The voluntary sector's role in the challenge ahead

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In recent weeks, most health policy discussion has rightly focused on the health White Paper consultations. As we debate the implications of the proposed new structures it is crucial to be thinking about what kind of care we want these structures to help deliver.

Not long ago, barely a day could go by without someone invoking Rahm Emanuel's 'never waste a good crisis' line or talking about the opportunity presented by the 'burning platform' to deliver radical change to transform care. A report, How to deliver high-quality, patient-centred, cost-effective care, out yesterday from ten major health charities reignites that line of argument.

With support from The King's Fund, the charities have made a collective case that whether you look at care for people with cancer, stroke, lung disease, multiple sclerosis, mental health problems, diabetes, or, importantly, care for people with multiple conditions, there are great opportunities to make services both more patient-centred and more cost-effective, through things such as more extensive use of care planning and better supported self-management.

An important underlying message in the report is the contribution of the voluntary sector in the delivery of these sorts of services. Commissioners wanting to provide co-ordinated, personalised, cost-effective care will want to ensure they look to the voluntary sector as an important source of services that patients want and need. And the voluntary sector in its turn will need to support commissioners with the information and evidence they need to do this.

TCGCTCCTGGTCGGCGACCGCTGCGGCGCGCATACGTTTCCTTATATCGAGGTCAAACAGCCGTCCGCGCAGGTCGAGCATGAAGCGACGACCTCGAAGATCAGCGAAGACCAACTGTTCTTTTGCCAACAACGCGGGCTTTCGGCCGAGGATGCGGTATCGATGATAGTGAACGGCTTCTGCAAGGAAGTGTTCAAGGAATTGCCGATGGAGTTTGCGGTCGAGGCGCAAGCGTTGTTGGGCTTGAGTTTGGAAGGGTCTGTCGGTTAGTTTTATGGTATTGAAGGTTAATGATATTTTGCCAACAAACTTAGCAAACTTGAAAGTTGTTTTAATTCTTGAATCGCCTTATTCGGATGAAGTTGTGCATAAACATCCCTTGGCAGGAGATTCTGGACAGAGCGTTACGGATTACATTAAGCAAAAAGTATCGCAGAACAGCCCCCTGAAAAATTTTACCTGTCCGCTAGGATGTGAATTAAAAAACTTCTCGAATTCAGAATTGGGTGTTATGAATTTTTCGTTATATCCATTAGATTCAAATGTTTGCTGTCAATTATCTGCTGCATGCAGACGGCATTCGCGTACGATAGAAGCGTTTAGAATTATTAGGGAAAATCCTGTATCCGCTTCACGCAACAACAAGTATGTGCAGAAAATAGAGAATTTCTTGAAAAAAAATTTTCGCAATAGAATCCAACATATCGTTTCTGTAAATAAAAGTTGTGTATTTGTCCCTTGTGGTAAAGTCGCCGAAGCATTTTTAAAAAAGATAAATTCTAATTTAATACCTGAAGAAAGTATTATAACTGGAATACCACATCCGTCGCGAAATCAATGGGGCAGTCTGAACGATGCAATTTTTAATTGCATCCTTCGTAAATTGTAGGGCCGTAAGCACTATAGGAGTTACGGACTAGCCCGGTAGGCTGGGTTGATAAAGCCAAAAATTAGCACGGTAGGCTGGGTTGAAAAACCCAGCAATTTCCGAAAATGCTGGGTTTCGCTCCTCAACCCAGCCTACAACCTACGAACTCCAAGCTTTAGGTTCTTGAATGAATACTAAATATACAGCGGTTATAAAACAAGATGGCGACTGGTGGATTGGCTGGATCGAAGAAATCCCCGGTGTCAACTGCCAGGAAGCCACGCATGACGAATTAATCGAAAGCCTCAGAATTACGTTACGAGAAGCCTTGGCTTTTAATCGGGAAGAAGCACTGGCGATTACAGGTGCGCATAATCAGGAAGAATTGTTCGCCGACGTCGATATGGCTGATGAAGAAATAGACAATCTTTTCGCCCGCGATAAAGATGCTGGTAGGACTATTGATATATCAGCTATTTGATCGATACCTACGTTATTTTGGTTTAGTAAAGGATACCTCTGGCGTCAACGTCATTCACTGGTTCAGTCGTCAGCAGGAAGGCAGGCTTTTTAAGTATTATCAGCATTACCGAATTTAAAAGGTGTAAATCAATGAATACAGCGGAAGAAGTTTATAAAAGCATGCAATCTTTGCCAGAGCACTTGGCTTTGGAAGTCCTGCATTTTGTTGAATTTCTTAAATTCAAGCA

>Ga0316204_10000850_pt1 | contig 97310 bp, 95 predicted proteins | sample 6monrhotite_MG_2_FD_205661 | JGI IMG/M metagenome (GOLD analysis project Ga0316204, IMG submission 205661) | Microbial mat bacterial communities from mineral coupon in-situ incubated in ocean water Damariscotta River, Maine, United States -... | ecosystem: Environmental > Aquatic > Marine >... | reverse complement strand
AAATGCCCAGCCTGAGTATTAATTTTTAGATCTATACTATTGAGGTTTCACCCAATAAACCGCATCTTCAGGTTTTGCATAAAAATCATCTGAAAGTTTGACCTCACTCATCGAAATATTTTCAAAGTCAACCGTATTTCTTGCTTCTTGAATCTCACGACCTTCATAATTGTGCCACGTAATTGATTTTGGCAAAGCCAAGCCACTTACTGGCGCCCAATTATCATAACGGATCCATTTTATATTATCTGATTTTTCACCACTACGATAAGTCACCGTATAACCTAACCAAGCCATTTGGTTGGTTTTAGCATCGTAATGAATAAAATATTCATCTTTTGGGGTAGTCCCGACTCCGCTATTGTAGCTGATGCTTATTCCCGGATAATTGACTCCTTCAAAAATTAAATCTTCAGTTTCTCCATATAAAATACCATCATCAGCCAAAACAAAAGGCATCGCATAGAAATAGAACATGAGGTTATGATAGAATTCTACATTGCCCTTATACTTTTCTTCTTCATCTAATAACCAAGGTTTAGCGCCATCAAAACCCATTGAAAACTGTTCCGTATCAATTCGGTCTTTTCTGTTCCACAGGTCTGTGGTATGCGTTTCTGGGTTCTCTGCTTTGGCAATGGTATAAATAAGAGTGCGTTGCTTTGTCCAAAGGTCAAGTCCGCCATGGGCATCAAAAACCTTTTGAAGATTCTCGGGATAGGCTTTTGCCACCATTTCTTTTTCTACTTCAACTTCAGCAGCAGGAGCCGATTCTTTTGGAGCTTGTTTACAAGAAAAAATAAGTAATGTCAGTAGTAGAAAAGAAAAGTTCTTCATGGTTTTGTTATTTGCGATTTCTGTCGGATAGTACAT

While many of these services can demonstrate cost-effectiveness and value for money, the savings made are usually realised over time and are dispersed across organisations both within and outside the NHS. The recent reports about Iain Duncan-Smith's spending review negotiations with the Treasury over welfare reform are a high profile example of how difficult it is to make the 'invest now to save later' argument at the moment. But taking a long-term view of the services that will meet patients' needs both now and in the future is the only sustainable way to deliver the government's goal of excellent patient-centred care.



Comment date
02 December 2013
Howdy! This post couldn't be written any better! Reading this post reminds me of my good old room mate! He always kept talking about this. I will forward this page to him. Pretty sure he will have a good read. Thank you for sharing!

Mike Whitlam

Comment date
14 October 2010
I have argued for over 30 years that the Third Sector has a real role in the delivery of services and having been on a PCT Board for the past few years and being involved now in the changes I think that folk will start to listen more and realise that we do have the skills, and resouces to run services under contract for the NHS.

catherine parkinson

co ordianator,
head to heart
Comment date
23 September 2010
This has been a a dream of mine, and to read this article brings hope of change.
I have walked a journey of two parents with physical and mental needs and seen some positives and deep flaws in our NHS.
We can make a huge difference when we stop the blame culture
and old mind sets, and be open to listen to each service an d the service users for more cohesion, not the great divide amongst the departments. Thank you.

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